WASHINGTON: For the first seven years of his rule, from 2011 to 2018, Kim Jong Un has gone full force on his version of “maximum pressure”.
He has tested nearly 90 ballistic missiles, three times more than that of his father and grandfather combined, and conducted four of North Korea’s six nuclear tests, including the biggest one in September 2017, which had an estimated yield of 150 kilotonnes.
At the same time, he refused US, South Korean, and Chinese attempts to engage, refusing to meet with any foreign head of state. Until 2018, of course.
As it turns out, Kim’s not just good at maximum pressure, he’s also pretty good at maximum engagement.
Just a few months ago, the world braced for a possible war on the Korean Peninsula. But now Seoul and Pyongyang are reportedly planning to announce an official end to the Korean War as they enter the final days of planning for a summit between Kim Jong-un and South Korean President Moon Jae-in.
(An armistice ended the military conflict that lasted from 1950 to 1953, but the two Koreas are technically still at war.)
Kim’s New Year’s speech, in which he expressed his willingness to improve inter-Korean ties, kicked off what has blossomed into a veritable “summit spring”.
He dispatched his sister and North Korean athletes to the Olympics in Pyeongchang, South Korea. Kim told a delegation of South Korean envoys that he would consider denuclearisation and that he wants summits with Presidents Moon and Trump.
In his first known trip outside of the country since he became leader of North Korea, Kim met with Chinese President Xi and subsequently hosted Chinese and South Korean artists and musicians in North Korea.
There is talk of a potential Kim-Putin meeting, though Japan’s Prime Minister Shinzo Abe stands on the sidelines. Kim has also reportedly met with the director of the Central Intelligence Agency (and currently secretary of state-designate) Mike Pompeo, who travelled to Pyongyang in April.
If all goes as planned, Kim would be squeezing in a couple of years’ worth of summits - with regional and international leaders, including the US president - into the first six months of 2018, without having had to make any concessions on the nuclear weapons programme, his country’s appalling human rights situation, or its probably ongoing cyberattack operations.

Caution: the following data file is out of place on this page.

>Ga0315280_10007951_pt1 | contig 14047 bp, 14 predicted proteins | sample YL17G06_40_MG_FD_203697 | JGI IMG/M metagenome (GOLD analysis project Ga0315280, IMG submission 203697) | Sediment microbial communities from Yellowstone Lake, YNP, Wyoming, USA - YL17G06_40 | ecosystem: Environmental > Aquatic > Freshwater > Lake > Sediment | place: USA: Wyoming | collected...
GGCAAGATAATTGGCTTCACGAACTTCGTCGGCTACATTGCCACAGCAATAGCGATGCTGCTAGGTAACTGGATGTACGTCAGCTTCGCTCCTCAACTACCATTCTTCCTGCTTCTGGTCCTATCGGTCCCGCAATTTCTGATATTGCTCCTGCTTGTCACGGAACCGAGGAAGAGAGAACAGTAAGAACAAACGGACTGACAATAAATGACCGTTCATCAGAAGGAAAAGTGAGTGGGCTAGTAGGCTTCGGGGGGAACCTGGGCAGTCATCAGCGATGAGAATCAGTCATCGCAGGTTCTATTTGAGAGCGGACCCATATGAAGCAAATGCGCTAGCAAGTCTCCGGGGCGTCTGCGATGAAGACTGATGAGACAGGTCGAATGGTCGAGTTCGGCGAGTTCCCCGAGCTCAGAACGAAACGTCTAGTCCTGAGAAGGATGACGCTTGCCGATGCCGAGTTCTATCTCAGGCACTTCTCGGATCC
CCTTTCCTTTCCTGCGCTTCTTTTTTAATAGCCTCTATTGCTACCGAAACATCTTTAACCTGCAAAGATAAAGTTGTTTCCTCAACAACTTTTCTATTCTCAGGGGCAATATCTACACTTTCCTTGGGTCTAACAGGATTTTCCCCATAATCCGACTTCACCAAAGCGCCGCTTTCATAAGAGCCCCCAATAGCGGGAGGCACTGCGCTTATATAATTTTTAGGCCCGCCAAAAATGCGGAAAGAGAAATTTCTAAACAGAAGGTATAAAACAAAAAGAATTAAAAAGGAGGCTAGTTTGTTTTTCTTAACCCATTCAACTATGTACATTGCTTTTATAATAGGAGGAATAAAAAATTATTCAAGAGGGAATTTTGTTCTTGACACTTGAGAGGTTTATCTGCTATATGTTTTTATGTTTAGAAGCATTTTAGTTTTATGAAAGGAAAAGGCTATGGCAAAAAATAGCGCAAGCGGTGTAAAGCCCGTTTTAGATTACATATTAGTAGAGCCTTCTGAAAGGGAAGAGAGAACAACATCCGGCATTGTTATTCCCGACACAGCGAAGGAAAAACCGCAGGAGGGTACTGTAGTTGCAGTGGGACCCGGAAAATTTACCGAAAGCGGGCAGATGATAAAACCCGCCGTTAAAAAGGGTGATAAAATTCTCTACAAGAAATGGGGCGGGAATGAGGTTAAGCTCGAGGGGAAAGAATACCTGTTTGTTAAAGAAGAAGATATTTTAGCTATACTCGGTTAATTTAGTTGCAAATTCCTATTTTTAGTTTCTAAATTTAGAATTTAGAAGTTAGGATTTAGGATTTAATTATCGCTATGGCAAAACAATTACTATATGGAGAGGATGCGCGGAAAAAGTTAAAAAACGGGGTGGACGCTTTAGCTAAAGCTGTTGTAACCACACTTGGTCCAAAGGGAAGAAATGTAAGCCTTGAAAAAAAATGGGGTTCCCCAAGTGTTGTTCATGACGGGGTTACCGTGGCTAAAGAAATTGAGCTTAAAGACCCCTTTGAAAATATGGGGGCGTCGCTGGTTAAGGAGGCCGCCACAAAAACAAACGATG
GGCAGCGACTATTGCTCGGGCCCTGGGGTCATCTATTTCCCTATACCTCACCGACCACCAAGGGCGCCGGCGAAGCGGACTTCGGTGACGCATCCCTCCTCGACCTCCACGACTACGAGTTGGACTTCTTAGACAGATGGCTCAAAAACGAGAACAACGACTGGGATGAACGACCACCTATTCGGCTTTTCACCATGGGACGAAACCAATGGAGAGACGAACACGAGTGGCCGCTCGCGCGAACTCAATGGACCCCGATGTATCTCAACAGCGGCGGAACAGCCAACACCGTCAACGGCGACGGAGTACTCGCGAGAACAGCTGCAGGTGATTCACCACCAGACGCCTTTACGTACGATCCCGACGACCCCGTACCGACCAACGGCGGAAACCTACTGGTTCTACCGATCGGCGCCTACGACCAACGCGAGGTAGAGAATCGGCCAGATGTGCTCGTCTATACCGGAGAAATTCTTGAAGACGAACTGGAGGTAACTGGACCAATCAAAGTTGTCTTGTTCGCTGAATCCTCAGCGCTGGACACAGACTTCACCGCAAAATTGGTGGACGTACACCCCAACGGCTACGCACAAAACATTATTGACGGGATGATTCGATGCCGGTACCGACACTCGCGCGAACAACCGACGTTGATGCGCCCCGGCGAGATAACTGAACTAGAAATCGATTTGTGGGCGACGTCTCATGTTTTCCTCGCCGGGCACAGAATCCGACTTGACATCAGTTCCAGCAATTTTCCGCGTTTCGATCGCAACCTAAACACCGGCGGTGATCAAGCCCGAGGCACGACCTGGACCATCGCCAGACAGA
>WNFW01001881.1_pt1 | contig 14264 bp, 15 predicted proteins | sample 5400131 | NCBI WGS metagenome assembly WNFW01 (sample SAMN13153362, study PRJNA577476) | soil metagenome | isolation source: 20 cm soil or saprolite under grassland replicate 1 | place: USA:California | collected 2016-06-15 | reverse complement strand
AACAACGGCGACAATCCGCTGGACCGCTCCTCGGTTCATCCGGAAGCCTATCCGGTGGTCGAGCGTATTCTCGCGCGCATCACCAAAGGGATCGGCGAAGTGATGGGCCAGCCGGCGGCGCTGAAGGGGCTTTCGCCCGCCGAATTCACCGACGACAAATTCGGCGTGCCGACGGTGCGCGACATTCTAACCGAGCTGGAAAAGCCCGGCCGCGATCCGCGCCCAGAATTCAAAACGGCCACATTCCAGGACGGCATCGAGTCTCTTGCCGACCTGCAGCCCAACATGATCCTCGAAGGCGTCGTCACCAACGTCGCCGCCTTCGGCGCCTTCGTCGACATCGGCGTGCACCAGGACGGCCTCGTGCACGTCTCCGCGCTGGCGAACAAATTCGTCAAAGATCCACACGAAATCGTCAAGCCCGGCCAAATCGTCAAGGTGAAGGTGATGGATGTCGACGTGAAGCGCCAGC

As with the weapons programme, Kim’s approach to engagement seems to be: Go bigger and bolder.
On top of that, Kim seems to be relishing the favorable media attention. Images of his walking side-by-side by Xi on a red carpet, hanging out with South Korean K-pop musicians, warmly gripping the hand of a visiting senior Chinese official, and enjoying the banter at a wine-soaked banquet with President Moon’s envoys continue to seize the world’s interest.
In meeting with South Korean and Chinese leaders, Kim is probably seeking, in part, to shape and bound the agenda of his meeting with Trump in late May or early June, while trying to shore up support from Seoul and Beijing and reduce their appetite for sanctions implementation.
His maximum engagement has included the incorporation of familiar bromides that Korea watchers have been hearing from his father and grandfather.
This includes pledging “denuclearisation of the Korean Peninsula” and willingness to resolve issues through dialogue, and expressing admiration for China’s developments in science and technological fields to trigger as yet unrequited Chinese hopes for North Korean economic reform.
In short, he’s saying and doing the right things, providing assurances of his desire for peace and dialogue, but only if the United States “responds to our efforts with goodwill,” and guarantee its security, putting the onus of progress on Washington.
This latest gambit about a peace treaty is, like the well-worn comments about denuclearisation, an iteration of Kim’s father and grandfather’s playbook, but this time it is being midwifed by Seoul with President Trump’s “blessing”.
Let’s not forget that Pyongyang’s demand for a peace negotiations is probably aimed at deflecting, delaying and decoupling.
North Korea has often raised the issue of a peace treaty over the past decades to entangle Washington in long, drawn-out discussion on non-nuclear issues, which Pyongyang probably calculates would serve to cement the North’s status as a nuclear weapons power and garner the prestige of being in negotiations with a world power.
Such discussions also have the potential to hamper sanctions implementation, tamp down international demands for human rights, and buy time for the North to continue advancing its weapons programmes.
And if they are called out for their illegal and inhumane activities, Pyongyang is likely to assail Washington and critics for damaging the fragile peace discussions.
Finally, in the unlikely scenario that peace talks yield fruit, Pyongyang, Beijing, and potentially some circles in Seoul would raise questions about the necessity of stationing US troops on the Korean Peninsula.
It would also amplify the voices of those in the region (and perhaps in the United States as well) that the United States does not, in fact, need to be in South Korea or Japan because “peace” has been achieved.
Ultimately, Kim’s maximum pressure and engagement are two sides of the same coin - a strategy aimed at keeping and advancing its nuclear weapons programme, removing the United States from the Korean Peninsula, maintaining strategic relevance in the region, and potentially trying to create conditions for unification on his terms.
While we should support the current mood of diplomacy and engagement, we should not be easily lured by Kim’s sweet whispers of peace, without credible actions to accompany his promises.
Jung H Pak is the SK-Korea Foundation chair in Korean studies and senior fellow at the Foreign Policy Centre for East Asia Policy Studies at the Brookings Institution. This commentary first appeared in the Brookings Institution’s blog Order from Chaos.